US department store chain JCPenney [JCP] has been warned by New York Stock Exchange regulators that it’s at risk of being delisted. The company now has six months to increase its stock price above one dollar to avoid a delisting.
The news follows Barneys’s filing for chapter 11 bankruptcy protection on 6 August and the announcement that 15 of its 22 US stores will be closing. There has been a visible fallout among its department store peers – including Kohl’s Corporation [KSS], Nordstrom [JWN] and Macy’s [M] – in response, with share prices performing relatively flat.
JCPenney’s creditors have been pushing for discussions around a possible debt swap geared towards giving the new managers of the retailer time to turn things around. They would look to rework a portion of the over $4bn debt ahead of maturities in an effort to avoid bankruptcy. Currently, the cost for investors to protect against debt default in JCPenney shares over the allowed six-month period dropped on 7 August, decreasing by 2% to 15.7%.
Can JCPenney take the hit?
Speaking to JCPenney investors, who chose to remain anonymous, Bloomberg has been told the department store has enough cash in hand, with $1.75bn of liquidity available and “no meaningful bond and term-loan maturities until 2023.” They added that the retailer has been working with restructuring advisers from Kirkland & Ellis and investment bank Lazard to improve balance sheets ahead of key maturity dates, although the advisers and investment bank declined to comment on this.
In a statement, JCPenney said: “The company intends to pursue measures to cut the share price non-compliance, including through a reverse stock split of the company’s common stock, subject to stockholder approval, no later than at its next annual meeting of stockholders, if such action is necessary to cure the share price non-compliance.”
Brick-and-mortar retail continues to struggle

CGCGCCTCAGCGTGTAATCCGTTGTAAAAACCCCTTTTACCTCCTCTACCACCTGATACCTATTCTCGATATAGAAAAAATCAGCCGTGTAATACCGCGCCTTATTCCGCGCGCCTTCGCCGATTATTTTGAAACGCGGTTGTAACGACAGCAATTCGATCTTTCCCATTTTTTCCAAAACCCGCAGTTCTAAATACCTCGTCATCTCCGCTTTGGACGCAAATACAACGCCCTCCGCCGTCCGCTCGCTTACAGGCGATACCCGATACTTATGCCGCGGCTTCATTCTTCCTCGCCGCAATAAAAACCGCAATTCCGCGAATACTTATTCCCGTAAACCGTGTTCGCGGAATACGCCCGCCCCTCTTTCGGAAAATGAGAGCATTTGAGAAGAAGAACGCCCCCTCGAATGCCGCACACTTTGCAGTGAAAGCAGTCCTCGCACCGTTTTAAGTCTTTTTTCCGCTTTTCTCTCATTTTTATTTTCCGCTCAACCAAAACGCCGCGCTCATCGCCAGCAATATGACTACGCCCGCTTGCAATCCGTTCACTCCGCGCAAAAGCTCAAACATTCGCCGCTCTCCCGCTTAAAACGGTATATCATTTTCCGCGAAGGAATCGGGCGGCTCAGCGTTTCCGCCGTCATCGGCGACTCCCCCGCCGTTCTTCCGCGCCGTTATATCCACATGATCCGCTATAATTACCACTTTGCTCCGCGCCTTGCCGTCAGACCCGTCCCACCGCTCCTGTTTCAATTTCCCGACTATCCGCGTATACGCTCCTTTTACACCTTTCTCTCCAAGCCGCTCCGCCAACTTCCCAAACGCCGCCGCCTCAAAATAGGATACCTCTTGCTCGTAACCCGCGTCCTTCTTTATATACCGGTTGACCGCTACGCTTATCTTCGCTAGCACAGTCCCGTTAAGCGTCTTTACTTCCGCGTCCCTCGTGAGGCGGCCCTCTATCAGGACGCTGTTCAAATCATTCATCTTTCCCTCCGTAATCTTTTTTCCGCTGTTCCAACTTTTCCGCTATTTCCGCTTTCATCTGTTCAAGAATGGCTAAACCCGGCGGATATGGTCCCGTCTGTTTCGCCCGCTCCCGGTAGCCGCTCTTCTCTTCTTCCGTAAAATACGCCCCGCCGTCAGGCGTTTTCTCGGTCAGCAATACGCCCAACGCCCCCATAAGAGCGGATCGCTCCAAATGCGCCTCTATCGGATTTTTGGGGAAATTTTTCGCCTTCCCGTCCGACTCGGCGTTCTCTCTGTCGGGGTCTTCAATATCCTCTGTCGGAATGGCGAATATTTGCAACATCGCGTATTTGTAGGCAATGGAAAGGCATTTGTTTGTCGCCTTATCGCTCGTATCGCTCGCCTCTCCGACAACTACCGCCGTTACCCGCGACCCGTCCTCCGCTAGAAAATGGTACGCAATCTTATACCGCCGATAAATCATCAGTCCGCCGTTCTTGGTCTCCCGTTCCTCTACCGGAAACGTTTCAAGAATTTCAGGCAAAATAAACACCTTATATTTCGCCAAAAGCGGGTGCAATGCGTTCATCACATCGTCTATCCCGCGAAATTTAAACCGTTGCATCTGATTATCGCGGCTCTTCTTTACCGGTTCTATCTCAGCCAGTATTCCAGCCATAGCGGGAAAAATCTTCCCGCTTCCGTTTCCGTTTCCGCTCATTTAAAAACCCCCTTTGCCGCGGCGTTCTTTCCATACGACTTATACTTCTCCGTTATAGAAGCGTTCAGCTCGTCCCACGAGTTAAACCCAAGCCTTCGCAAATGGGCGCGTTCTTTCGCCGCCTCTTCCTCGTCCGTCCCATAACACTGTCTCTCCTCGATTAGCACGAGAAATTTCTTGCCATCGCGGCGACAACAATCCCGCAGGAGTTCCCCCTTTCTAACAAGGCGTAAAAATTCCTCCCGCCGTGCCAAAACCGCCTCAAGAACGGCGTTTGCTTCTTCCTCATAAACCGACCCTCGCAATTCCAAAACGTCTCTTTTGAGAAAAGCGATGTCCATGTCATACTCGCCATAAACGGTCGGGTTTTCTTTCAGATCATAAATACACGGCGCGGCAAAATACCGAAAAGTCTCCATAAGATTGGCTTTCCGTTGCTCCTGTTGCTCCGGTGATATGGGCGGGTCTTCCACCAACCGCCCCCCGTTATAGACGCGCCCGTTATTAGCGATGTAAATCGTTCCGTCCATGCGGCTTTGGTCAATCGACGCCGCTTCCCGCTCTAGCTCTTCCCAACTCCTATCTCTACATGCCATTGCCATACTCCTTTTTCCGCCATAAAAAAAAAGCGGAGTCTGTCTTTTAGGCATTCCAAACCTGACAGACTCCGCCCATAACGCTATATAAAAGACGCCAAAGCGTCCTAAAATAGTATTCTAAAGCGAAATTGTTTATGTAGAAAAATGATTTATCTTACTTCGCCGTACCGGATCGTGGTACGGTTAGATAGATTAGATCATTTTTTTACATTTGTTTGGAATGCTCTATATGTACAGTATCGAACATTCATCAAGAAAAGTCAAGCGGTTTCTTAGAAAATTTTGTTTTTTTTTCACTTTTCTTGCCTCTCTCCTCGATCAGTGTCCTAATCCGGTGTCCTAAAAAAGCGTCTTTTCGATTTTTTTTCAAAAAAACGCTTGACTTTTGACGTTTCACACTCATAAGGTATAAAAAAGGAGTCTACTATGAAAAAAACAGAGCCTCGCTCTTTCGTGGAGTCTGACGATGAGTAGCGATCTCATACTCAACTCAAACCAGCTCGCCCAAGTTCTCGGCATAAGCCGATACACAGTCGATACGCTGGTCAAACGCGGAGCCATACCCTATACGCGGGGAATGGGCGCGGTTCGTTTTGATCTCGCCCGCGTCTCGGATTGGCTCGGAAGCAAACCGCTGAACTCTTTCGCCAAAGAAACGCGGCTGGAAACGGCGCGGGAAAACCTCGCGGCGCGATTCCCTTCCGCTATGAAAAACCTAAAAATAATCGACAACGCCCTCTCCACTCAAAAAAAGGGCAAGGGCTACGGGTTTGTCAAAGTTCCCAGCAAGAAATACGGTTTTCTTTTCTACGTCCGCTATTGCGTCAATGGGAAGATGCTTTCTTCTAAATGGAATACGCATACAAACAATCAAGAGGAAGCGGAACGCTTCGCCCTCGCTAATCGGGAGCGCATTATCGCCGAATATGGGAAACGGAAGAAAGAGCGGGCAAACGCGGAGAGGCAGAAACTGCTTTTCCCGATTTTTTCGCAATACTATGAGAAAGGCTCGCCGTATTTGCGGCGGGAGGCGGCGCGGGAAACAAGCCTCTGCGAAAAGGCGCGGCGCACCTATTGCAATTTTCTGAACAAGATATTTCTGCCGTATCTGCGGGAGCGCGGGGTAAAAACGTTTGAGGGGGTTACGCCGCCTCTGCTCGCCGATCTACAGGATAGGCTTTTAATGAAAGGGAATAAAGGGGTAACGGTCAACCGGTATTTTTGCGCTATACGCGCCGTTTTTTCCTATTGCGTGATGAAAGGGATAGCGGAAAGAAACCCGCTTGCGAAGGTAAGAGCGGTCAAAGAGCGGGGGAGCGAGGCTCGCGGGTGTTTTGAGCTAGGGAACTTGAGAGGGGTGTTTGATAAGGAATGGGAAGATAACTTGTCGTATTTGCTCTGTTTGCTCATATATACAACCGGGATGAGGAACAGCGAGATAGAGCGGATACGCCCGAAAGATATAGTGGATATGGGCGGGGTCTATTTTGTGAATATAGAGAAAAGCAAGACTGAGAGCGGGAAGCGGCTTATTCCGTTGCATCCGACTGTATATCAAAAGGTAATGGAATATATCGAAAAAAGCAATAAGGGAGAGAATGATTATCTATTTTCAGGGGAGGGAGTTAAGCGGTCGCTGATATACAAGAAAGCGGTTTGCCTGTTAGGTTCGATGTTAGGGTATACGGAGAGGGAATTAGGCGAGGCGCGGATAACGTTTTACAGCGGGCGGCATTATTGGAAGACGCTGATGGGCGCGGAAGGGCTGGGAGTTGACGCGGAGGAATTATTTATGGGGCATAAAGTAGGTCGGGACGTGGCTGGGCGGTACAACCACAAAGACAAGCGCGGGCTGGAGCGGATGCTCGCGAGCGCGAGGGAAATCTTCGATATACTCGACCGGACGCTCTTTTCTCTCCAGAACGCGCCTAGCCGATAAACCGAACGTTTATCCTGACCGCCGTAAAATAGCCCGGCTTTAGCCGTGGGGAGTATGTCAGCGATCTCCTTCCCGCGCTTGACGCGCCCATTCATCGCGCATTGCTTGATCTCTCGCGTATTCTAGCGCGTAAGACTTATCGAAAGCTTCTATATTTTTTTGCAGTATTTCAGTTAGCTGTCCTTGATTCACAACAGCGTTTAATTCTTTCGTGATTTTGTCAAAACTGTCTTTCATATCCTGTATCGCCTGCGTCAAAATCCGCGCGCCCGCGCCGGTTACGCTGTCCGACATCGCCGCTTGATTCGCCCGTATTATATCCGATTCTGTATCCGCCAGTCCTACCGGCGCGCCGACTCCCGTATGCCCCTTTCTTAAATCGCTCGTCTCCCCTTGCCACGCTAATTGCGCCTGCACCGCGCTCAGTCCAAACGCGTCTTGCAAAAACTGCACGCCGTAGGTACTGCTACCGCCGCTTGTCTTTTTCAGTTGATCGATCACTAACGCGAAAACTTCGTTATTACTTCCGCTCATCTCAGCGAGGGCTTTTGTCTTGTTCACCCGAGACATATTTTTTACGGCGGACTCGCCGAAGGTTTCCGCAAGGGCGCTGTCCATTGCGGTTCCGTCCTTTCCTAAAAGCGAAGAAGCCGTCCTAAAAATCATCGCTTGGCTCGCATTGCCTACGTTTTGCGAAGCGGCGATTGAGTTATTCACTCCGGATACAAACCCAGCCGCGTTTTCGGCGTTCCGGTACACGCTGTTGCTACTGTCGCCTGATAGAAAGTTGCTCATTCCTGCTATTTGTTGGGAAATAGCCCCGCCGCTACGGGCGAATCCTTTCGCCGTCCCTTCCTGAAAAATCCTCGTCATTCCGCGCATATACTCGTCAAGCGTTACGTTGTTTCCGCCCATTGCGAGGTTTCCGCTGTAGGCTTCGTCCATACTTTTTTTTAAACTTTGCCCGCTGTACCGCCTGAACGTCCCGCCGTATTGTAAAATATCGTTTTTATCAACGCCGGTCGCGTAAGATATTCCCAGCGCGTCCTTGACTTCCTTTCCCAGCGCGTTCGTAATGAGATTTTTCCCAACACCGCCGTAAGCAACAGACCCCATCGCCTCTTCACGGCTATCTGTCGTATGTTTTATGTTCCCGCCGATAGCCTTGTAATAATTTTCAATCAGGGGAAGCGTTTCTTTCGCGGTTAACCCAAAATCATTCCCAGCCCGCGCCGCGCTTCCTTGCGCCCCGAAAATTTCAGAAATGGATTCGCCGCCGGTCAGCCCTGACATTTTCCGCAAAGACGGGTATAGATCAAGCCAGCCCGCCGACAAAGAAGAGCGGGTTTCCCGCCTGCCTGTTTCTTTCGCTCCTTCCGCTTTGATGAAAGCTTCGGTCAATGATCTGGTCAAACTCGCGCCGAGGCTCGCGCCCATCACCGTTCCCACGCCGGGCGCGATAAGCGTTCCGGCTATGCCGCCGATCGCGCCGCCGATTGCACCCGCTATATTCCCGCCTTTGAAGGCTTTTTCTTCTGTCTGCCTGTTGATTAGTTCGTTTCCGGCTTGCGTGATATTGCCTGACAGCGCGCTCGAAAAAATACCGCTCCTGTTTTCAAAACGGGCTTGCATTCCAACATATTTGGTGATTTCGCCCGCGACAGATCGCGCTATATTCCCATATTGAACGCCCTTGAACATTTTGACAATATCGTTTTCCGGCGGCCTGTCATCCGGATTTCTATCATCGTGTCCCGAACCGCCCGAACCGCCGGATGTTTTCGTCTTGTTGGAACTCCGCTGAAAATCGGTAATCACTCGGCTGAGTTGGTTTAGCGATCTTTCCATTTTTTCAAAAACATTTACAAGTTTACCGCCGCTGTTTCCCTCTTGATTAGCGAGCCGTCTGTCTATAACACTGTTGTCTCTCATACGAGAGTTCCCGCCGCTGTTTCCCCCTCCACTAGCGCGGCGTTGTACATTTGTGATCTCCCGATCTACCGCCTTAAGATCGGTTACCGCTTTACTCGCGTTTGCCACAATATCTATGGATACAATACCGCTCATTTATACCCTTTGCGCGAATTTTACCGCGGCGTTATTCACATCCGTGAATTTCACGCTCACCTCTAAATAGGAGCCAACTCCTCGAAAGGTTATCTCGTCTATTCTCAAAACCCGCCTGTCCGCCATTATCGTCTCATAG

Barneys’s CEO Daniella Vitale said in a statement addressing its bankruptcy filing: “Like many in our industry, Barneys New York’s financial position has been dramatically impacted by the challenging retail environment and rent structures that are excessively high relative to market demand.”
With the rise in ecommerce and increasingly challenging rent structures, the pressures placed on the traditional high street continue to mount. Brick-and-mortar retail has seen some steady declines in the market. Toys “R” Us, Sears Holdings Corp and now Barneys have all been directly impacted, while JCPenney has seen its year-on-year quarterly revenue decrease by an average of 4.3%.
“Like many in our industry, Barneys New York’s financial position has been dramatically impacted by the challenging retail environment and rent structures that are excessively high relative to market demand” - Barneys’s CEO Daniella Vitale
The Consumer Discretionary sector – consisting of consumer services, automobiles and components, consumer durables and apparel and retailing – is currently trending 1.58% above its 5-day moving average, and offers a marginal 0.60% 1-year annual return. However, when looking exclusively at retail assets, S&P’s Retail Select Industry Index shows a wholly negative story, offering -25.9% 1-year annual returns. JCPenney, meanwhile, is down -12.3% at $0.57 from 6-14 August – significantly underperforming the industry and in line with considerable dips from peers. Comparatively, competitors like Macy’s are trading down -19.4%, Kohl’s at -10.6% and Nordstrom at 14.8%.
Year-to-date JCPenney has seen a rapid decline of -50.0%, and a huge 69% of its YTD high of 1.85, hit in mid-March.
Perhaps even more telling is JCPenney’s (TTM) return on assets and equity, which outperform key industry peers and come in at -0.07% and -28.2% respectively. Macy’s is returning (TTM) 4.45% on assets and 18.20% on equity, whereas Kohl’s Corporation is at 6.35% on assets and 14.6% on equity, as of 15 August.
|Return on Equity (TTM)||-28.18%||14.60%||18.20%|
|Quarterly Revenue Growth (YoY)||-4.30%||-2.90%||-0.40%|
JC Penny, Kohl's & Macy's share price vitals, Yahoo Finance, 15 August 2019
However, Walter Loeb of management consulting and strategic advisory firm Loeb Associates Inc. offered some hope to investors, suggesting the company should still avoid bankruptcy in an article for Forbes: “I think the management moves have strengthened the company and will have positive sales results this fall. I think [second quarter] results will be disappointing due to all the turmoil still underway.”
JCPenney will announce its annual results today.